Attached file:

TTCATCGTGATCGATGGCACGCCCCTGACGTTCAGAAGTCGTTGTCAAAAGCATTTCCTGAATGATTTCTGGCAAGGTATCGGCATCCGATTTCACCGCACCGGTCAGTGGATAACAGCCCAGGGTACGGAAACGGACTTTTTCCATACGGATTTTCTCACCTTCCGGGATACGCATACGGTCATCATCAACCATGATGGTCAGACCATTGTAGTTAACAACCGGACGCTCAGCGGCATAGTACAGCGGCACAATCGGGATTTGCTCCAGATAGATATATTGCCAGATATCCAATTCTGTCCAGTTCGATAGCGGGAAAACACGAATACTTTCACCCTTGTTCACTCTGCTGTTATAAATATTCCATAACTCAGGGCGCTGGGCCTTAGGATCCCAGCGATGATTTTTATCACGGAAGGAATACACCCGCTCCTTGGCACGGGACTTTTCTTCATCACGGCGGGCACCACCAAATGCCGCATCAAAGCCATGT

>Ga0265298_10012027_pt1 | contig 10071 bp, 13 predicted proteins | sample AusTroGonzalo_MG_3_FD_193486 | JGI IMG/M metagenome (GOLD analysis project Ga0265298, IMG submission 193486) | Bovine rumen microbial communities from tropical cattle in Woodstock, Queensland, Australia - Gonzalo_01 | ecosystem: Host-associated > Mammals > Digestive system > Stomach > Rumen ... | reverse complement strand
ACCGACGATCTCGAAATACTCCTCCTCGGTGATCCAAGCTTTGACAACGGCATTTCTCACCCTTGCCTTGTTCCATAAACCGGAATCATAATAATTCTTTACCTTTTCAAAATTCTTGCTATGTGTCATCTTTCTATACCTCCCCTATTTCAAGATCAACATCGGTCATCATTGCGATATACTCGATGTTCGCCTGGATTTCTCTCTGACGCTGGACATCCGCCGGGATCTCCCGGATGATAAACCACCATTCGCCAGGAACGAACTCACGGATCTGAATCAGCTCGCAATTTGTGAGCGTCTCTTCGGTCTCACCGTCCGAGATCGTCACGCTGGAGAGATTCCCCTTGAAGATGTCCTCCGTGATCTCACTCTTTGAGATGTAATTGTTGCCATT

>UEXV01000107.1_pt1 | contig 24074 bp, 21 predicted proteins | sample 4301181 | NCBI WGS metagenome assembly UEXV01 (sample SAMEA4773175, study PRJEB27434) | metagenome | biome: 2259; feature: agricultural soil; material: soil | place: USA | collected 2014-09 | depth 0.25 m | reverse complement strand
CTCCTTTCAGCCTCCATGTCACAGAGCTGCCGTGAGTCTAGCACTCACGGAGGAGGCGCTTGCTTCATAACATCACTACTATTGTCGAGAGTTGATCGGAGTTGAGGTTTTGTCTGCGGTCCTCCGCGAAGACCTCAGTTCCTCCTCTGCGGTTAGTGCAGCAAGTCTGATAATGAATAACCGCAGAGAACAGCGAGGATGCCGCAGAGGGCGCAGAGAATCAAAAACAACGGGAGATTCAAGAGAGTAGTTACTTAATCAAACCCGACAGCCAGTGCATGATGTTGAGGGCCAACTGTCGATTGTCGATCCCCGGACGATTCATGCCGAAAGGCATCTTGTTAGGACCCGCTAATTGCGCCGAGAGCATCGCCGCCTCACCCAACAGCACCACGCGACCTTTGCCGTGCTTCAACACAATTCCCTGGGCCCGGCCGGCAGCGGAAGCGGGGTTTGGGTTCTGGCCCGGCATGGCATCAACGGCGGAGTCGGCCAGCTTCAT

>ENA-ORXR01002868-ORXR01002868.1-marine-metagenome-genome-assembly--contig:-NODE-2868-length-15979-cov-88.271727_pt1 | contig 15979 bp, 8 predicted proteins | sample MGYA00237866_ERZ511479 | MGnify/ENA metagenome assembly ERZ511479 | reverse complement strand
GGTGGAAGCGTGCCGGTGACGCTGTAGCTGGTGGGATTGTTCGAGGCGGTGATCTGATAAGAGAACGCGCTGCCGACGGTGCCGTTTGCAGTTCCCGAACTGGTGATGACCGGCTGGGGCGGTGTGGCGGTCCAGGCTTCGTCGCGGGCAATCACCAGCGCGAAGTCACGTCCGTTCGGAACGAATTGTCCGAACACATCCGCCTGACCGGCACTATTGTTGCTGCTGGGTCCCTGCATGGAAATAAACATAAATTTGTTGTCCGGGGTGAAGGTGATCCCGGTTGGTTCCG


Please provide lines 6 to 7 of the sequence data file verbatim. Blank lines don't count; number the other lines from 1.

>ENA-ORXR01002868-ORXR01002868.1-marine-metagenome-genome-assembly--contig:-NODE-2868-length-15979-cov-88.271727_pt1 | contig 15979 bp, 8 predicted proteins | sample MGYA00237866_ERZ511479 | MGnify/ENA metagenome assembly ERZ511479 | reverse complement strand
GGTGGAAGCGTGCCGGTGACGCTGTAGCTGGTGGGATTGTTCGAGGCGGTGATCTGATAAGAGAACGCGCTGCCGACGGTGCCGTTTGCAGTTCCCGAACTGGTGATGACCGGCTGGGGCGGTGTGGCGGTCCAGGCTTCGTCGCGGGCAATCACCAGCGCGAAGTCACGTCCGTTCGGAACGAATTGTCCGAACACATCCGCCTGACCGGCACTATTGTTGCTGCTGGGTCCCTGCATGGAAATAAACATAAATTTGTTGTCCGGGGTGAAGGTGATCCCGGTTGGTTCCG